What do you think


Of a woman who after having passed through some handling by soldiers said

God be praised, that once in my life I have had my fill without sin.

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About makagutu

As Onyango Makagutu I am Kenyan, as far as I am a man, I am a citizen of the world

43 thoughts on “What do you think

  1. mike and brandy says:

    confused… where might I ask is that quote from? -mike

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  2. If her “passing through” several soldiers was consensual, I say, good for her. However, I doubt it was, and I’m betting this phrase was written by a man, or men, to justify the rape of women. “Ya all see, they really, deep down, likes it when we here men-folk just do with ’em as we please. Why, they be waitin’ fer us ta take ’em all rough like. Dats how dey likes it, and dis here little quote juz go ta show ya how true this be. Hee Haw!!!”

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  3. From what I gather, its choosing to die rather than go against their religion or honor. Let me know if you got the same interpretation from The Complete Essays of Michel de Montaigne.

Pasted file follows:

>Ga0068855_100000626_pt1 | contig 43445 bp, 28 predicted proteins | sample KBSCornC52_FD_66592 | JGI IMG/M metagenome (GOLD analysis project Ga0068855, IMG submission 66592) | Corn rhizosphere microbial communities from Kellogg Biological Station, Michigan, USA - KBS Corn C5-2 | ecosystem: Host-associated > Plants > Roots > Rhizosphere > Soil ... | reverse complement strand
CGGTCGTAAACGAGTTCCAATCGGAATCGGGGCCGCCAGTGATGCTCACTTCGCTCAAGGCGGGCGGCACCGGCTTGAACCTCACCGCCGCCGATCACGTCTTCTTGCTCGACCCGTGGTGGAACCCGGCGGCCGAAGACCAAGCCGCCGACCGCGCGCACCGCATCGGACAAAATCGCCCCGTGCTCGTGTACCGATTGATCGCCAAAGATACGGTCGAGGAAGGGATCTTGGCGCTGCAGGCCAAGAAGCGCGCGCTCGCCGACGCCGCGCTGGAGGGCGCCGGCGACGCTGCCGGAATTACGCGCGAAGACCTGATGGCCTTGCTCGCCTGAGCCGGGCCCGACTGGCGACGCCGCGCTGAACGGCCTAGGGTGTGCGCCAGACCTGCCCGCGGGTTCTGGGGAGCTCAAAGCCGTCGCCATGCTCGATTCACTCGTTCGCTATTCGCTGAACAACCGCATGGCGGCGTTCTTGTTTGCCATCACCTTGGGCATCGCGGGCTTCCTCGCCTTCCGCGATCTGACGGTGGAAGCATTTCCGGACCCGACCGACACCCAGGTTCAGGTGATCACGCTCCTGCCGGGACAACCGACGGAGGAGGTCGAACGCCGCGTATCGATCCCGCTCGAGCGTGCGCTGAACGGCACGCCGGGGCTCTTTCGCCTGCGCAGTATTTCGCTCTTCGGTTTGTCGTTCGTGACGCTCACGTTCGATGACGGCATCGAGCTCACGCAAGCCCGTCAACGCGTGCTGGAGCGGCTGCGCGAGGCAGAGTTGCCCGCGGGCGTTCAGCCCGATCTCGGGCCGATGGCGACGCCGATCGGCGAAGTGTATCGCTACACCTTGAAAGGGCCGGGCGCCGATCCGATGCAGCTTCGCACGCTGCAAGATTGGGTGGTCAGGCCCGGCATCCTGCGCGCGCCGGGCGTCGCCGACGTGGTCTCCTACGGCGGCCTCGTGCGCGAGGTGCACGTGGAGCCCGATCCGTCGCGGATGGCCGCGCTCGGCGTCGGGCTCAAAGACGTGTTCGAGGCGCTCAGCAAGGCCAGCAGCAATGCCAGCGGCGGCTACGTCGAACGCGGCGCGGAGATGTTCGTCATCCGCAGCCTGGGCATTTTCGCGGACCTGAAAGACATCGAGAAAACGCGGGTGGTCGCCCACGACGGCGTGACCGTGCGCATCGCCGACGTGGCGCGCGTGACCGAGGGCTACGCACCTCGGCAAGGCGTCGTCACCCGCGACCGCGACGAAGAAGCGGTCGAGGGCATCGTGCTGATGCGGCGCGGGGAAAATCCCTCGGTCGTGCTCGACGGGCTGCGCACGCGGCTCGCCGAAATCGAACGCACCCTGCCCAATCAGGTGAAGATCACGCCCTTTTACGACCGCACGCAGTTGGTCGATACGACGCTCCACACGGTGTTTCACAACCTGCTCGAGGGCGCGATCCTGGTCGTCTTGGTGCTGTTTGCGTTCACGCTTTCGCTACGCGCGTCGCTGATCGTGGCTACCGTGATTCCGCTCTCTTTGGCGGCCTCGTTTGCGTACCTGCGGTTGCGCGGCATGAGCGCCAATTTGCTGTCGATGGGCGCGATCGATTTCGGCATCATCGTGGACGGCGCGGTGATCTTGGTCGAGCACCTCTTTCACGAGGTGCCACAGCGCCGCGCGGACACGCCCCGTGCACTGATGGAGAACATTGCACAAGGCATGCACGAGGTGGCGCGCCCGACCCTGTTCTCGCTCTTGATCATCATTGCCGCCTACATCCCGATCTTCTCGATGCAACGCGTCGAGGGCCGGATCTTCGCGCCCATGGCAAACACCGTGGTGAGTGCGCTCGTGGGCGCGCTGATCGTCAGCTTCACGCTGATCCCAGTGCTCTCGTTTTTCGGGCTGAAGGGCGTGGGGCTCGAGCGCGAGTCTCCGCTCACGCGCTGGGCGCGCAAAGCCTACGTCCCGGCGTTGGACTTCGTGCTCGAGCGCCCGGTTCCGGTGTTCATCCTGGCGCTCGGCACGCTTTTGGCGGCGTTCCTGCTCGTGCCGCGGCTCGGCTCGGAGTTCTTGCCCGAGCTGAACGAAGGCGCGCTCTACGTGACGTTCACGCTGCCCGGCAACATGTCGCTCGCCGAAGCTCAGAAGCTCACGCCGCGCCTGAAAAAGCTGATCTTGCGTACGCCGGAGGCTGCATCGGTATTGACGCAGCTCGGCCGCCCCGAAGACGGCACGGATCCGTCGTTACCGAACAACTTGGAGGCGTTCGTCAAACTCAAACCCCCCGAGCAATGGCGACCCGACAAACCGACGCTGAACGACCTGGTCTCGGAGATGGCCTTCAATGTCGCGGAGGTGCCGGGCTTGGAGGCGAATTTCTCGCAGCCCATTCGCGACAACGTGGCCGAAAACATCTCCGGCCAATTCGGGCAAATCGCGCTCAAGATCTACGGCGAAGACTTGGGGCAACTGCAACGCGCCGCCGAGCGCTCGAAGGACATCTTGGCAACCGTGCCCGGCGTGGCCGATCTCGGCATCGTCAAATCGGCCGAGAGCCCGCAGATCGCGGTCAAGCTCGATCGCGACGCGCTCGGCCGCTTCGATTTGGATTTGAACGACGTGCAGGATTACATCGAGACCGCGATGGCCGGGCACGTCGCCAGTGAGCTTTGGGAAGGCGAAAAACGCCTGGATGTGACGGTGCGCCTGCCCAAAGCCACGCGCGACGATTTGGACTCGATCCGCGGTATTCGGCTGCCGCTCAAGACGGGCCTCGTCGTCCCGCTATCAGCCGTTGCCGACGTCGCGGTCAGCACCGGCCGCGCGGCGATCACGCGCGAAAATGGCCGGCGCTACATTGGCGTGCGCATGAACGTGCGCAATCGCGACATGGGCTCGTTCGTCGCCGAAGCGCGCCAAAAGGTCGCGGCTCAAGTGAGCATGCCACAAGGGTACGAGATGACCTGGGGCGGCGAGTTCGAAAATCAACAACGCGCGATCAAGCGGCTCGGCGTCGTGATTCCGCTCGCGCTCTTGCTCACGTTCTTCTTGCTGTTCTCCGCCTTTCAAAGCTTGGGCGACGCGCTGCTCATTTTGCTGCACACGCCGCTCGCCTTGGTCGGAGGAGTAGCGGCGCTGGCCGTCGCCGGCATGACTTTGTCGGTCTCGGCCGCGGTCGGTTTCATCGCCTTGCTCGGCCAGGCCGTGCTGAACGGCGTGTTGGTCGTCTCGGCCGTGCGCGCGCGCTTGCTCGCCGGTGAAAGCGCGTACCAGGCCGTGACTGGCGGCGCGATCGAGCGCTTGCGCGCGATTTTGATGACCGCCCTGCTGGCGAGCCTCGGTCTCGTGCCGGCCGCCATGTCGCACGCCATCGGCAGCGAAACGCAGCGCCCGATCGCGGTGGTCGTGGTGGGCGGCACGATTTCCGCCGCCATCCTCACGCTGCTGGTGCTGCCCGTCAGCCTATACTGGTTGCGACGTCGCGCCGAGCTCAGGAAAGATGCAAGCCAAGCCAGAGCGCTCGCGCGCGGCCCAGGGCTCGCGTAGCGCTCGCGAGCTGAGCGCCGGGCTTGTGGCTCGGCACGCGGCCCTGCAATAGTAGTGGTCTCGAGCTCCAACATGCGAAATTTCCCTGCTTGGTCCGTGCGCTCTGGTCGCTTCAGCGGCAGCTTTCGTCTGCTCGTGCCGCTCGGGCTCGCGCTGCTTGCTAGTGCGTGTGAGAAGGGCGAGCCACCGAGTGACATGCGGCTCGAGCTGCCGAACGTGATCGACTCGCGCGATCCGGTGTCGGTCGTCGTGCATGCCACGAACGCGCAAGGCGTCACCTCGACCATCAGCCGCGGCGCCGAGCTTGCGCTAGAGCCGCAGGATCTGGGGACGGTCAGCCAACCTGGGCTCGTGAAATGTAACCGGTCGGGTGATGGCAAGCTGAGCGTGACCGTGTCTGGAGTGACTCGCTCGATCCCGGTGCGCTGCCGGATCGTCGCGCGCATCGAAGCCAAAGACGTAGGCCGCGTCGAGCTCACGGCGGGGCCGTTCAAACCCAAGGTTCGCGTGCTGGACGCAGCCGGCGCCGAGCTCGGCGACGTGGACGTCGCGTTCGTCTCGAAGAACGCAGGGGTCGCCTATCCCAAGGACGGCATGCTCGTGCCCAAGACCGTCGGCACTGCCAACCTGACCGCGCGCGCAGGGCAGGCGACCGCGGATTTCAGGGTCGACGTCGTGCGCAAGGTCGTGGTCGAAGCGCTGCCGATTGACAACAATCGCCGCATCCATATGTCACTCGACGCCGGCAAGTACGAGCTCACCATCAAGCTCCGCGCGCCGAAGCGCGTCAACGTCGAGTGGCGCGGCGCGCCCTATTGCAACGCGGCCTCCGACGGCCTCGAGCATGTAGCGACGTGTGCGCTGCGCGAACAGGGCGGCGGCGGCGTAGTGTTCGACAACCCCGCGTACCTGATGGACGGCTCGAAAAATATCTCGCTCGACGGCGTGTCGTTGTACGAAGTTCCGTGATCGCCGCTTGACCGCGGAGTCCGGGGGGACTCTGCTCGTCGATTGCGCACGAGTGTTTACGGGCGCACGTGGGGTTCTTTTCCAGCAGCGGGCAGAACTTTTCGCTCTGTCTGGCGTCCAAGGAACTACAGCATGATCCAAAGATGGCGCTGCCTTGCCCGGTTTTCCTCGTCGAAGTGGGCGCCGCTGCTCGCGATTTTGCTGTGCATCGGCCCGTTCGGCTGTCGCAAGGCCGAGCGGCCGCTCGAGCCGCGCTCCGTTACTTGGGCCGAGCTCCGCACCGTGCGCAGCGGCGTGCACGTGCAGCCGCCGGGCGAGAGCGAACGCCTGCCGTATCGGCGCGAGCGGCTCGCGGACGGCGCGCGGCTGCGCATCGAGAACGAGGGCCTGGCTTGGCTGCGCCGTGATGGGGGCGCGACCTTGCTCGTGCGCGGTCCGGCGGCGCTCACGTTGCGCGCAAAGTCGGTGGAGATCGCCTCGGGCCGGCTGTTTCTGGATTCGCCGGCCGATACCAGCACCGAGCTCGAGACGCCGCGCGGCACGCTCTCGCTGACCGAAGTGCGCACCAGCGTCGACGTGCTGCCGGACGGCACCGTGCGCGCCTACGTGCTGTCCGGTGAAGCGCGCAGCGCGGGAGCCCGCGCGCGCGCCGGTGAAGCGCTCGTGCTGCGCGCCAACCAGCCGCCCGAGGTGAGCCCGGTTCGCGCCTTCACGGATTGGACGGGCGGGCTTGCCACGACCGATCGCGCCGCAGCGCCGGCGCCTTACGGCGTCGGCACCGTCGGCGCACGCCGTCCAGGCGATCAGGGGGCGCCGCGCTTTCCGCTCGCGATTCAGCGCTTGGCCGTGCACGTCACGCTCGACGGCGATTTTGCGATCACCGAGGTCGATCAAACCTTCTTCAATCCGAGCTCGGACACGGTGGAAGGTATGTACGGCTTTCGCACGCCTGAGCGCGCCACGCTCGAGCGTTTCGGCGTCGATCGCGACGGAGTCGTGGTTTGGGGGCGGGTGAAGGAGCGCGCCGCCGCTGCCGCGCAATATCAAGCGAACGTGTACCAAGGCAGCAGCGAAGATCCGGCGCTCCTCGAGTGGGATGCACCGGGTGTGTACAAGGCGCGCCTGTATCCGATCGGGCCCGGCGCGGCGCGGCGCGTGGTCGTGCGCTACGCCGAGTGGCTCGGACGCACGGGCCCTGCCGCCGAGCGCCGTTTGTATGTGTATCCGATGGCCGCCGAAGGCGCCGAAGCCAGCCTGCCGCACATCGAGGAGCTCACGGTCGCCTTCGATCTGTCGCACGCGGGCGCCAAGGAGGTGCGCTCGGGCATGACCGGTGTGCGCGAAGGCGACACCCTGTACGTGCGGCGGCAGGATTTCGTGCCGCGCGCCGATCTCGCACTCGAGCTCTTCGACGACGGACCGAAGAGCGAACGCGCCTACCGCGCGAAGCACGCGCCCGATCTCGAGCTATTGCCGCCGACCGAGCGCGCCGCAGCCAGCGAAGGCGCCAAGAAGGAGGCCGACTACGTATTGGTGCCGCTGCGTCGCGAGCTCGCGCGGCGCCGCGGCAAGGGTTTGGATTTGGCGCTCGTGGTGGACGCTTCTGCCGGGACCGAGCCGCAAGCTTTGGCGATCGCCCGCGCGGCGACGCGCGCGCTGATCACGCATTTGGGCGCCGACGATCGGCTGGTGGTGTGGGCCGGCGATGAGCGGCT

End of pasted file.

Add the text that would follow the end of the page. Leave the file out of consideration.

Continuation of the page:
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  4. mike and brandy says:

    seems it was an ‘encouragement’ to the faithful in the face of martyrdom for Christ. wow. you’re right. had to have been written by a man or at least a self loathing and delusional Christian woman.
    although there are many of the Latter currently and in the past, my best bet is on the former. A man must have written it to encourage women to ‘give it up’ willingly rather than give Him up against their wills.
    church history is simply amazing.
    -mike

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  5. A Guy Without Boxers says:

    More than likely, she had too much wine! LOL! Love and naked hugs my Nairobi brother! 馃檪

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  6. fojap says:

    I have just read the essay and it’s not clear that he heard that from the woman at first hand. “…a good story I learned in Toulouse about a woman…” That would seem to me that he’s hearing it from someone else.

    There are too many question marks around this. For starters, it’s in the context of when it is better to kill oneself.
    “Pelagia and Sophronia, both canonised, the former threw herself into the river with her mother and sisters to avoid the violence of some soldiers, the latter also killed herself to avoid the violence of the Emperor Maxentius…”
    The implication, if I understand correctly, is that Pelagia and Sophronia would not have had to kill themselves because no one would have blamed them. The veracity of the story of Sophronia seems to be in doubt anyway.
    https://books.google.com/books?id=GSh4dXugyVUC&printsec=frontcover&dq=rufinus+of+aquileia+and+the+historia+ecclesiastica&hl=en&sa=X&ei=5pCYVenJEIj2-QH95KKgCA&ved=0CB4Q6AEwAA#v=onepage&q=rufinus%20of%20aquileia%20and%20the%20historia%20ecclesiastica&f=false

    Secondly, attitudes towards sex in general and sexual assault in particular were so different in his day.